[Review] KDE 4.8

[Review] KDE 4.8



Correct us if we’re wrong, but isn’t a point release supposed to be little more than a version with bug fixes and hardly any new features? Apparently, the KDE devs were so distracted as they continue to push the envelope of the modern desktop metaphor, that they forgot they were working on a point release, KDE 4.8 is stuffed to the brim with new features, new tools, bug fixes and performance improvements.

Following the release of KDE 4.7 there were four stabilisation updates that fixed bugs and improved the performance and stability of key KDE components, such as Kontact and Nepomuk.

The highlight of the previous KDE release was the improvements to Plasma Workspaces to make it suitable for portable and touchscreen devices. The KDE developers followed that up with the release of the Plasma Active interface for such devices in October, followed by an updated release in December.

The KDE 4,8 release continues to improve the touchscreen experience, with bug fixes and performance tweaks to the on-screen keyboard. Other less visible updates, tweaks and bug fixes to Plasma Workspaces and the development platform show up in the taskbar and docks, with nicer context menus and improved support for launchers.

The KDE guys have been working on integrating QtQuick (Qt’s Ul design language) with KDE software. It’s finally making its way into Plasma Workspaces with this release, starting with the splash screen – which is implemented using QtQuick.

The first Plasma Desktop widget that switches to QtQuick, and is written purely in QML, Is the device notifier widget. It might not look all that different to the desktop user, but it’s more touch-friendly and easier to maintain for the developers.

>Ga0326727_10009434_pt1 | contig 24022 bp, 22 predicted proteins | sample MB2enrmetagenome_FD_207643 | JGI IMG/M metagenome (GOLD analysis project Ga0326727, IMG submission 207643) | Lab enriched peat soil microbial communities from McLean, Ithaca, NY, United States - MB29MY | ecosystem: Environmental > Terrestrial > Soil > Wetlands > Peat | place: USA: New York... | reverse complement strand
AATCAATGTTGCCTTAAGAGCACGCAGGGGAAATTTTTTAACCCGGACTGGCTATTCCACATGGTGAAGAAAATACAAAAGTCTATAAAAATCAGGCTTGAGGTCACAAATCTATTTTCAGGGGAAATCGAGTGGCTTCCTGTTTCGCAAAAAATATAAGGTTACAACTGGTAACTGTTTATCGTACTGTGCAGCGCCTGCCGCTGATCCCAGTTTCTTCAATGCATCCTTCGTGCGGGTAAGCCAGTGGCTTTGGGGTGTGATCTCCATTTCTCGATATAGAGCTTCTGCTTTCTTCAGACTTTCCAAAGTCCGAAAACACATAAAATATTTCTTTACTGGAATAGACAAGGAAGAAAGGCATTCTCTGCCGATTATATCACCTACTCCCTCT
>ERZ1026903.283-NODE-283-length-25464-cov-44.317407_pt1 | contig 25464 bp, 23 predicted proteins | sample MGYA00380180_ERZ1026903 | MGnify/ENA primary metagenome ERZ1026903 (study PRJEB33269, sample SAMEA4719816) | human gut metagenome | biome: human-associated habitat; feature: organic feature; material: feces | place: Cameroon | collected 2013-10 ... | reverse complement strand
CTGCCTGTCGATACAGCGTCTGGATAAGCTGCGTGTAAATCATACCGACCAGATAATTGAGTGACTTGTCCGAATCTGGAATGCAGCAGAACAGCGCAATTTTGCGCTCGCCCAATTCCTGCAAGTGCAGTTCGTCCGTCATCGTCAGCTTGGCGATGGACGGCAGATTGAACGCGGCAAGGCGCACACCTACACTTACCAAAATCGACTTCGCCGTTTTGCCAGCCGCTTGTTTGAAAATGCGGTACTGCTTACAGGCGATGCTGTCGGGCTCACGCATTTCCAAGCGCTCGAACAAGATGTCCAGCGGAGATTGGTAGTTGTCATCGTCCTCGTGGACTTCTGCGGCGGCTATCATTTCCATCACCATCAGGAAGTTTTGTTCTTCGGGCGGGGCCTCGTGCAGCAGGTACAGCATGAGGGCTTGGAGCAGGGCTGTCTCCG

Another tool that’s written in QML, and has been improved, is the Alt-FTab window switcher. It now has six possible layouts and is suitable for systems that don’t use desktop effects.

Also, as usual, KDE’s window manager, Kwin, received a lot of attention from the developers. There’s significant improvement in its performance, especially on machines with less resources, thanks to tweaks that allow it to process events on a per-window basis. In a blog post, the developers explained that due to Kwin’s initial design it was wasting a lot of resources redrawing an empty virtual desktop just because you were playing a video on another virtual desktop. The new occlusion culling tweaks will avoid such wastage.

Another notorious resource hogger – Kwin’s infamous blur effect – has been re-engineered for better performance. Again, you’d really notice the performance improvements on machines at the lower end of the spectrum.

Improved usability

In addition to the changes behind the scenes, there are some useful ones to the Ul as well. For one, the power management configuration has been overhauled completely. The interface has been simplified for first-time users, yet retains all its flexibility for the advanced users.

Instead of different power profiles, all power management settings are grouped under three presets: On AC Power, On Battery and On Low Battery. Global settings, such as those that determine the behaviour of other profiles – for example the battery levels, have been moved and are now under Advanced Settings.

One feature that we really like is the ability to define power configure settings based on different Plasma activities. You can choose to either use the default power settings for all activities, or define a separate power profile for every activity. Advanced users can override some settings selectively from the current profile, instead of creating a new profile altogether, by defining a special behaviour in an activity.